The Giraffe’s Neck by Judith Schalansky
Frau Inge Lohmark is a teacher of biology to teenagers. She is defiantly old school, teaching from the front, chalk and talk – a bit of a dinosaur in the world of education some might say – at risk of dying out. A Darwin devotee, Frau Lohmark does have a real passion for her subject, but not so much her pupils…
Her colleagues simply didn’t understand that they were just damaging their own health by showing any interest in their pupils. After all, they were nothing but bloodsuckers who drained you of all your vital energy. Who fed on the teaching body, on its authority and its fear, doing harm to its responsibility. They constantly ambushed one. With nonsensical questions, meagre suggestions and distasteful familiarities. The purest vampirism.
It just wasn’t worth it, dragging the weak ones along with you. They were nothing but millstones that held the rest back. Born recidivists. Parasites on the healthy body of the class. Sooner or later the dimmer bulbs would be left behind anyway.
You’d think that Frau Lohmark would be a spinster, a tweedy and dessicated older woman with steely hair in a bun, so bitter is she. Actually we don’t find out much about her appearance at all, but we do discover that she is married to Wolfgang, who breeds ostriches for the tables of posh restaurants in Berlin. She has a daughter, Claudia, who escaped to the USA as soon as she could from the former East Germany; Frau Lohmark barely thinks of Claudia these days. She is used to staying put, she’ll last it out at the Gymnasium (German equivalent of our academies) won’t she? She has to – her family is effectively dysfunctional – she can’t contemplate a life with Wolfgang and the ostriches…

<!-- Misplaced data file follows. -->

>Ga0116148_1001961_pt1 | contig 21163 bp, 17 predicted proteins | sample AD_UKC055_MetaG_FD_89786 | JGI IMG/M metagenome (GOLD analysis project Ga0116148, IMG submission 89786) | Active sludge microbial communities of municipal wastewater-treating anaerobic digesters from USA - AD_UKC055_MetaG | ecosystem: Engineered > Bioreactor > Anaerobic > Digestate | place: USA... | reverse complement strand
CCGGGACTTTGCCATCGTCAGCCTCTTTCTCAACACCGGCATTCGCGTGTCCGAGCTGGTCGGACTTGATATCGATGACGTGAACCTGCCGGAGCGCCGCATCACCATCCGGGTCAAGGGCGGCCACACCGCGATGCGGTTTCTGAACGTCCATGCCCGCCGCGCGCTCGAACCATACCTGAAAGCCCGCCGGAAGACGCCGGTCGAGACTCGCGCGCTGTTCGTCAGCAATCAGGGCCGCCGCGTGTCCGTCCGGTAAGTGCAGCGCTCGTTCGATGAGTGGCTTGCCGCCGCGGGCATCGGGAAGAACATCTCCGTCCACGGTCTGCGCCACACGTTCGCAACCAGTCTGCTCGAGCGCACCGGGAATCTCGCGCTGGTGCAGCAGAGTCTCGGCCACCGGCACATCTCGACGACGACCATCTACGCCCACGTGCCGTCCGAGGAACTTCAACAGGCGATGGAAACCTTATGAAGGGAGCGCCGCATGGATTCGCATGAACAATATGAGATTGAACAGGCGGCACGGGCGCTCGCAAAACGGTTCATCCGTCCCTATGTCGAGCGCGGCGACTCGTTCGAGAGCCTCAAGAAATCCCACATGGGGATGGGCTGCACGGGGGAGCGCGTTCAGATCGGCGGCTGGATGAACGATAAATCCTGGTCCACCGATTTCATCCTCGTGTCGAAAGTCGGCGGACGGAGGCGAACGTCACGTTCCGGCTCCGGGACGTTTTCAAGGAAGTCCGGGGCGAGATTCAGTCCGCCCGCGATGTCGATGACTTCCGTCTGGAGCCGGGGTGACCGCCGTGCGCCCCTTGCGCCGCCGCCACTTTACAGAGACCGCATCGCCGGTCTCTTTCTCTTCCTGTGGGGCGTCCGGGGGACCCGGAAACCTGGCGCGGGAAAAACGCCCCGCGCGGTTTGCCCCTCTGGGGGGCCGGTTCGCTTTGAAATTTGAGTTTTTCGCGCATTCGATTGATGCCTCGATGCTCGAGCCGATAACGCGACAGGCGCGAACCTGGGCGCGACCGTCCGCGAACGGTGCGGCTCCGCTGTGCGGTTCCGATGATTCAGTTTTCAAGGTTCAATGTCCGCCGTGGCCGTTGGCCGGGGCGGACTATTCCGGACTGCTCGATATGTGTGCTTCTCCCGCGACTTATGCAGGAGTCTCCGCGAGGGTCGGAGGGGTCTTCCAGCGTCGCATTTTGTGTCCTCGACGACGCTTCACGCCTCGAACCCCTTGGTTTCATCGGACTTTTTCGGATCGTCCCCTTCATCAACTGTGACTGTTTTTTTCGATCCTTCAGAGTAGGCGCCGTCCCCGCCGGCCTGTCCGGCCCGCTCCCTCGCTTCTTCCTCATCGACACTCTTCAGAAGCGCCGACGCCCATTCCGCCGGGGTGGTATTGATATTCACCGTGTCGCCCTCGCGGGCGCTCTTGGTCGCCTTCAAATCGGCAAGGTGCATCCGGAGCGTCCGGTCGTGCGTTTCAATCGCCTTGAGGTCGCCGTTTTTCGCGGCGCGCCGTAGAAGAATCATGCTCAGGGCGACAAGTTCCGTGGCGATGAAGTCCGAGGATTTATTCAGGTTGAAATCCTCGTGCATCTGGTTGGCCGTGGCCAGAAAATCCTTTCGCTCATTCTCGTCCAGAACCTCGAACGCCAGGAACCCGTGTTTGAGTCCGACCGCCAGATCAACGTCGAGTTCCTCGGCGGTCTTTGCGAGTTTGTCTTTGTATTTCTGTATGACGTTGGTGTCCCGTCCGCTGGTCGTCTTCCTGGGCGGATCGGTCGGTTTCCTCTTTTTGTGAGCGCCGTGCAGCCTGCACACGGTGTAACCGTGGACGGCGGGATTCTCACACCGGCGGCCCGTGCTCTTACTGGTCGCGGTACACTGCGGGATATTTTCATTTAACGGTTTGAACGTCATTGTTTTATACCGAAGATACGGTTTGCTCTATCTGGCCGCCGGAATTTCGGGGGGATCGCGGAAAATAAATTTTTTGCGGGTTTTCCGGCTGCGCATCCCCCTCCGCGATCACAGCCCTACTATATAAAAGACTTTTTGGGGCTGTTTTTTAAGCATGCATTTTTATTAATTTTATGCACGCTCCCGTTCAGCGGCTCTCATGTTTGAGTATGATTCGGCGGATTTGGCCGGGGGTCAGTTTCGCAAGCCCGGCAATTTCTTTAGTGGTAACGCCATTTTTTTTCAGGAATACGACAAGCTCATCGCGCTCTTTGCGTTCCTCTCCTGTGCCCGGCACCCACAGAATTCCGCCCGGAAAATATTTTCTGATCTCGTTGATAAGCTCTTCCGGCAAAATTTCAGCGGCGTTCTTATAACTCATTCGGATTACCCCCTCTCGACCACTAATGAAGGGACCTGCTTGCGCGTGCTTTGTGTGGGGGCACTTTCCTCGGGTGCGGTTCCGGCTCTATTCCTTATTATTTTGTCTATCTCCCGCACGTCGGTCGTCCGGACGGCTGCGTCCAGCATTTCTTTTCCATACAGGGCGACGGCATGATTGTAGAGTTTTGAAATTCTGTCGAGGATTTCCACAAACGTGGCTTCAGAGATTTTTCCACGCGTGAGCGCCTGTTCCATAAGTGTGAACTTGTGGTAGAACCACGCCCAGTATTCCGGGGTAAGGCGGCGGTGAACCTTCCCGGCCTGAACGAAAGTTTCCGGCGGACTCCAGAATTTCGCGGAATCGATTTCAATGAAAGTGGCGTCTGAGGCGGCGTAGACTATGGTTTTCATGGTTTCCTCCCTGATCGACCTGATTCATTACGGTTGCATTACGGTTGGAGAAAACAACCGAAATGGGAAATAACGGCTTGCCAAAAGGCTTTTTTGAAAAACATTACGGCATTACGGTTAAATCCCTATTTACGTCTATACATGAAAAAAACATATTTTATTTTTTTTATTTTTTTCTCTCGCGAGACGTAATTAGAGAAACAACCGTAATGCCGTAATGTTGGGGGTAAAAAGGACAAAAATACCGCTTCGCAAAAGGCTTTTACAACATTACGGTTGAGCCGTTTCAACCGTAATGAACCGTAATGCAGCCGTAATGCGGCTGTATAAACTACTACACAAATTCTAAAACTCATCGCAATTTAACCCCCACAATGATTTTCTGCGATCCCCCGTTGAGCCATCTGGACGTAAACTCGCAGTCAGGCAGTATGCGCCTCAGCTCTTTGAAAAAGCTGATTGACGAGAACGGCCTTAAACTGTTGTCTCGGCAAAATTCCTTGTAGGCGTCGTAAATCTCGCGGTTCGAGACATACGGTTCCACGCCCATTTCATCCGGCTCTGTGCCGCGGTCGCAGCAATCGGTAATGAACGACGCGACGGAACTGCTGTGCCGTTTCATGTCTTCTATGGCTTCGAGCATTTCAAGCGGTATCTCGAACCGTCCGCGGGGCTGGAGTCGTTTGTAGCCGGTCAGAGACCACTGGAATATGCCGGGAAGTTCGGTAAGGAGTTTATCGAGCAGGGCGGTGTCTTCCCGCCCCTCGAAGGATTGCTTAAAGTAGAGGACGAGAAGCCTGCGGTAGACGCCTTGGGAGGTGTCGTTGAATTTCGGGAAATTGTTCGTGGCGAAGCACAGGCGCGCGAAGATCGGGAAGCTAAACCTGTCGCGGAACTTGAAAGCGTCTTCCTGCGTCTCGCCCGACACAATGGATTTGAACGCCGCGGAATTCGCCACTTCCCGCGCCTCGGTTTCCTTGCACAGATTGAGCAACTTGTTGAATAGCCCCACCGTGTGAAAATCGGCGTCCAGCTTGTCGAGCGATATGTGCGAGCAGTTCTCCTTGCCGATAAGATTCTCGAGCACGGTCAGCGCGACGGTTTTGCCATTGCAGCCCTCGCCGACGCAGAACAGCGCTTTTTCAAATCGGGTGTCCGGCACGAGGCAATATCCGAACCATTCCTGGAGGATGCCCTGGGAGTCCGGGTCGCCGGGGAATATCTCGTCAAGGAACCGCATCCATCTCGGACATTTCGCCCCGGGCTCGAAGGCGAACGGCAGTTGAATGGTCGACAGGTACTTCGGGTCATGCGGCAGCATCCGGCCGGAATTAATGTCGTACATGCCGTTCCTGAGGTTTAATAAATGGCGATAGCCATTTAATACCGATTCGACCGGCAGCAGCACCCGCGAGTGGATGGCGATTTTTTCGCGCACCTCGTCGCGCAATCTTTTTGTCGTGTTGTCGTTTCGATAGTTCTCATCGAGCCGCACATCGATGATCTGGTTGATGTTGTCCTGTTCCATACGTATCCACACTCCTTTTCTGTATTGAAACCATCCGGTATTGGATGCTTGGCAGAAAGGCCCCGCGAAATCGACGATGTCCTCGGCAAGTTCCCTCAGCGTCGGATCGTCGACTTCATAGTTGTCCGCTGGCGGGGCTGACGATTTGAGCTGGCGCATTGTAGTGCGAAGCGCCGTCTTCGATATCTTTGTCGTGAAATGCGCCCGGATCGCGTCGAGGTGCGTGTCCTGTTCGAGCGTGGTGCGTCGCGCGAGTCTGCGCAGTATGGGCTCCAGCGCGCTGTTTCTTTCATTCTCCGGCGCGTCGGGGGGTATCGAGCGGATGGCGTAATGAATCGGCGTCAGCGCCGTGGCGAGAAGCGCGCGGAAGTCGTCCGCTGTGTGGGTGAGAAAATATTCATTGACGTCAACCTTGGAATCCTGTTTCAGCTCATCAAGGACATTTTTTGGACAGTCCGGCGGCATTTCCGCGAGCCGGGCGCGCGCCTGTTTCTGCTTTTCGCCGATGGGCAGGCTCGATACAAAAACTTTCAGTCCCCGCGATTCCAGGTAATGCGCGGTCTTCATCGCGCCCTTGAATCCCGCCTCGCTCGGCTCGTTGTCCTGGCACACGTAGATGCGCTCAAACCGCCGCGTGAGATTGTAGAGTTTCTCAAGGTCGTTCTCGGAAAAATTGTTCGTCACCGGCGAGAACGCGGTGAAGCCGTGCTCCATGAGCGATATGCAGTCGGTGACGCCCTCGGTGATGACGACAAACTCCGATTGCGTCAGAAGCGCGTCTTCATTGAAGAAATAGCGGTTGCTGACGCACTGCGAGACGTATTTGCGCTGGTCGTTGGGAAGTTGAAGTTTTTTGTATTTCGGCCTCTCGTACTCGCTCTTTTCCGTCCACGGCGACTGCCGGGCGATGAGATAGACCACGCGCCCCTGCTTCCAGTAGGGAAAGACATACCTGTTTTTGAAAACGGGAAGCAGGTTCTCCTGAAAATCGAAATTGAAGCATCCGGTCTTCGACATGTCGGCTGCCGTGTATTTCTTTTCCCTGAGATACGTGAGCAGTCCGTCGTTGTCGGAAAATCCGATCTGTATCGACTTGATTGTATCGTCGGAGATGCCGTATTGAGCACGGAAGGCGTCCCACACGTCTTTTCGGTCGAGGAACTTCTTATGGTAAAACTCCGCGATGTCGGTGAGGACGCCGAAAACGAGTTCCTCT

At intervals throughout the book are exquisite illustrations of flora and fauna from the tree of life including Frau Lohmark’s beloved jellyfish. Jellyfish, being very ancient, evolved from the earliest true animals (eumetazoa) in the Cambrian era by the way.
There are no credits anywhere for the drawings, but knowing that the author trained as an art historian, graphic designer and typographer and illustrated her previous book Atlas of Remote Islands, it’s fair to assume they are her work.
The whole text is something of a love story to evolution and genetics. Theories are applied to Frau Lohmark’s classroom – who are the ‘fittest’ pupils? Who will survive, and thrive on the rigours of the genetics course, stretching higher to reach the next levels of knowledge as the giraffe did for leaves? I enjoyed these analogies very much. There was a nice one comparing the new intake of pupils each year and having to start again with deciduous trees loosing their leaves followed by new growth.
This novel will clearly not be to everyone’s taste, you need an appreciation of evolution and genetics to get the most from it. There are many scientific terms used and Shaun Whiteside’s translation from the German is technically accurate and holds no prisoners.
The book is divided into three parts. ‘Ecosystems’, the first part in which we meet Frau Lohmark and discover her rather strong beliefs was fascinating. The final part, ‘Evolution Theory’ was equally so, as we discover Frau Lohmark’s future and how it evolved, what makes her tick. Unfortunately the middle, longest, section entitled ‘Genetic Processes’ rather took its time – like natural selection – and didn’t drive the story on very efficiently, and I did get slightly bored until it picked up again.
This is an structurally ambitious novel that doesn’t quite pull it off, but one that I appreciated and found fascinating in parts. (7.5/10)
See also Jackie’s review at Farm Lane Books
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The Giraffe’s Neck by Judith Schalansky. Pub March 2014 by Bloomsbury, 244 pages, hardback.